Bavarian style building (Mary Curry)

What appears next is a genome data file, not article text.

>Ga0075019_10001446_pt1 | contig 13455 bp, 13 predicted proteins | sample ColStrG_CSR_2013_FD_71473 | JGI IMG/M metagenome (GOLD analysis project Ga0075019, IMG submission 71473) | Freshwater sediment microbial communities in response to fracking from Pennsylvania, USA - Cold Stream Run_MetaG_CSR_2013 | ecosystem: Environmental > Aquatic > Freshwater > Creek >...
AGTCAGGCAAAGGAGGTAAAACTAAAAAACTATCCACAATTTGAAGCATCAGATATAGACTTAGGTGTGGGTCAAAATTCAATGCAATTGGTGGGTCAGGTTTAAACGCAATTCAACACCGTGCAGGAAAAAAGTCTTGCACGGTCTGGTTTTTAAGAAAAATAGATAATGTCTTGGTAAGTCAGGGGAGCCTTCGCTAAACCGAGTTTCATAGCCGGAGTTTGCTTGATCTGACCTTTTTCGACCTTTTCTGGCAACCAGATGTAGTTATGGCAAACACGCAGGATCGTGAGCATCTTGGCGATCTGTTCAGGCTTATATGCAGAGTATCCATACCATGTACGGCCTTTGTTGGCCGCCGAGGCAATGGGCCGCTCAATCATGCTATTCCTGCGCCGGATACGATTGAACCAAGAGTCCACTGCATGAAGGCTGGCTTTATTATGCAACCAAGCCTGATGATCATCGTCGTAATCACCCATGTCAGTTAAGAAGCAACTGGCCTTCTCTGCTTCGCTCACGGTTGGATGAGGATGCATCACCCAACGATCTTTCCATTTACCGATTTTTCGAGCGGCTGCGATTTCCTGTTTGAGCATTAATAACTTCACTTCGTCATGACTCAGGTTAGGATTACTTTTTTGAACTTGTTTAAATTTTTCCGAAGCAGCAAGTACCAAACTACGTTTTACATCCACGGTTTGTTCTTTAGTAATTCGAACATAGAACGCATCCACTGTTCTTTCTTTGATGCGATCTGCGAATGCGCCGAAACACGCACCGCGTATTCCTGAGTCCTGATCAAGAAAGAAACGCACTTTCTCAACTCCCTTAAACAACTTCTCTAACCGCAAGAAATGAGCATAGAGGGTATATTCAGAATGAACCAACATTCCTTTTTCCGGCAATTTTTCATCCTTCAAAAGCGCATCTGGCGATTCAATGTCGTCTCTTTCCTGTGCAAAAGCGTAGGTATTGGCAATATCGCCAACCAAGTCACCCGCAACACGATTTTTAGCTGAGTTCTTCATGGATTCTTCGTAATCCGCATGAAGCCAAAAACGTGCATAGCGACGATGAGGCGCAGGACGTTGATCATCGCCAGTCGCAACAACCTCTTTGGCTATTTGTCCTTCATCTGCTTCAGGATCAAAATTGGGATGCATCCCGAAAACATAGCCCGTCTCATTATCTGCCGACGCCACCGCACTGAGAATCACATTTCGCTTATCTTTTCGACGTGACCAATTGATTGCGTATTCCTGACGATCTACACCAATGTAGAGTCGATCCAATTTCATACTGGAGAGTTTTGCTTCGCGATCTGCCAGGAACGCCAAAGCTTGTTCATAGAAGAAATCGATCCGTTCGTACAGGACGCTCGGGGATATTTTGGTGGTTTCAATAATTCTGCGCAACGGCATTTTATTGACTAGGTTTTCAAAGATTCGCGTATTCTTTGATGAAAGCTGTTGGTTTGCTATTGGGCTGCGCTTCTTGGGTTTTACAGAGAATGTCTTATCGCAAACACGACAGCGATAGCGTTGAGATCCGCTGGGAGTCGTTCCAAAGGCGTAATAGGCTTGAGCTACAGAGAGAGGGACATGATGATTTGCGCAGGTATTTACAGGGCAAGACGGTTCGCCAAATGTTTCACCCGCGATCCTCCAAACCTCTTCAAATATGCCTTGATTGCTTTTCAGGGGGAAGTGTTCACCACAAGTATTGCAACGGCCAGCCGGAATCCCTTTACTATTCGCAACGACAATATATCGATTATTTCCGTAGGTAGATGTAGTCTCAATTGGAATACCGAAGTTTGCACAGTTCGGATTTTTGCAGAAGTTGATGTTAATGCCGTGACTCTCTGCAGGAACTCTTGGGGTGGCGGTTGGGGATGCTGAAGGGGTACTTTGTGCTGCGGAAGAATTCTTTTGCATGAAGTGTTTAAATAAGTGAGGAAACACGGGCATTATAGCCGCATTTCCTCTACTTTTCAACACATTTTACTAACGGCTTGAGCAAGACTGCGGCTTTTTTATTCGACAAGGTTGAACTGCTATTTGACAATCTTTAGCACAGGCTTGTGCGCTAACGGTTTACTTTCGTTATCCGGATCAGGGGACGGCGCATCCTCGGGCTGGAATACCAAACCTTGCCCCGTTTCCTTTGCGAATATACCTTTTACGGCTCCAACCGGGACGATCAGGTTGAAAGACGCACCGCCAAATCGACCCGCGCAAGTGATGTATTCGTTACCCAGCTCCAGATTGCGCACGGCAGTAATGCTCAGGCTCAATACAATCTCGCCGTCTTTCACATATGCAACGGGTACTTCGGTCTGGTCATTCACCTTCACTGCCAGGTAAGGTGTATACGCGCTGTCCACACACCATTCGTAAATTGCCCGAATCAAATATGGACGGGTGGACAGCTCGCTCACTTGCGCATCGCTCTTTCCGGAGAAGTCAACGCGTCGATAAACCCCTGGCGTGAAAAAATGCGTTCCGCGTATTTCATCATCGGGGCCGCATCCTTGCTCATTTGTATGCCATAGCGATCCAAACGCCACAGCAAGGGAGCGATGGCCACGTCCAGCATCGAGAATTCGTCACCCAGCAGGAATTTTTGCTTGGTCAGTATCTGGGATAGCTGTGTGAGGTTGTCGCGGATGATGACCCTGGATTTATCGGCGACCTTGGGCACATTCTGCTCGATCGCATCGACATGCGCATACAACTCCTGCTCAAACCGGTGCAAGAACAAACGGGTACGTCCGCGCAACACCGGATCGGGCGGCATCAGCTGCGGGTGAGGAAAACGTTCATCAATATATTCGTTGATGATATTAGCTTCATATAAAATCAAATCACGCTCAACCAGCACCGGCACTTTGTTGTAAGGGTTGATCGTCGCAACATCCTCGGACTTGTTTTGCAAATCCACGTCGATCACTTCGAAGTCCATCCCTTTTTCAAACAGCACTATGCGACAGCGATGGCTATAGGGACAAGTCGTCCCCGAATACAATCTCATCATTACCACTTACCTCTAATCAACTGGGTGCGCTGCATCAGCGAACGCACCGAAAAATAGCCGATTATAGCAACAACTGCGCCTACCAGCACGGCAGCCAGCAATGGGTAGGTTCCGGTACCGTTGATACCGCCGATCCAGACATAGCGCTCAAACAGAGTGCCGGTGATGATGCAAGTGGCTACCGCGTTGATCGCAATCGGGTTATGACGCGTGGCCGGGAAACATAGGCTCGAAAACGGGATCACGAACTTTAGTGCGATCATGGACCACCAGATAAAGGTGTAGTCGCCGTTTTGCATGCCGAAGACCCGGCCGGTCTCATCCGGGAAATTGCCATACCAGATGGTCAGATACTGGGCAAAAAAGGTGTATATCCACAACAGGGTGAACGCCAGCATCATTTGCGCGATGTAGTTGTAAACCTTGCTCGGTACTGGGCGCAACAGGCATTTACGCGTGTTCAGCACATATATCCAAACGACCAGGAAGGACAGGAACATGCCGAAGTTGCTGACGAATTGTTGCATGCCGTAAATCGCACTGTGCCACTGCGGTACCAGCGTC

We drove north to Dortmund this morning to see one of the largest Christmas markets in Germany and arguably the largest Christmas tree (actually a creation of dozens of trees stacked artfully together) in the world. We parked at the train station and walked into the pedestrian zone where we ordered Turkish Doner kebabs, another German mainstay given the large Turkish population. The pedestrian zone was packed wall to wall with shoppers enjoying the first days of the market. The market was absolutely stunning, a collection of huge Christmas displays and personalized booths that seemed to each be trying to outdo each other with decorations, similar to the personal touches provided on a parade float. Four plazas were filled with wooden booths that were elaborately decorated with Christmas themes including reindeer, Santa, and even a little gondola that actually moved tiny passengers from one end of the booth to the other. We sampled some chocolate dipped fruit (bananas, apples, and strawberries) from one of the Christmas booths and looked for the handmade ornaments that I remembered from Bavarian Christmas markets of past years. The wares themselves, however, were uninteresting (except for the food!) with lots of commercial goods including scarves, purses, jewelry, etc. There were several incredible rides, much more beautiful than the typical fair rides at home. There was a swing ride that had a mix of swings, ships, geese, and other creatures to ride as it lifted kids up in the air and spun them around. All of the brightly colored ride was decorated with twinkling lights and detailed paintings. Another ride allowed kids to board an antique car and drive through a Christmas wonderland with beautiful Christmas lights, a tunnel, snowman, Santa, and much more. I've never seen such a pretty ride. It looked like a kids' dreamland of the North Pole. The kids even got to ride live ponies.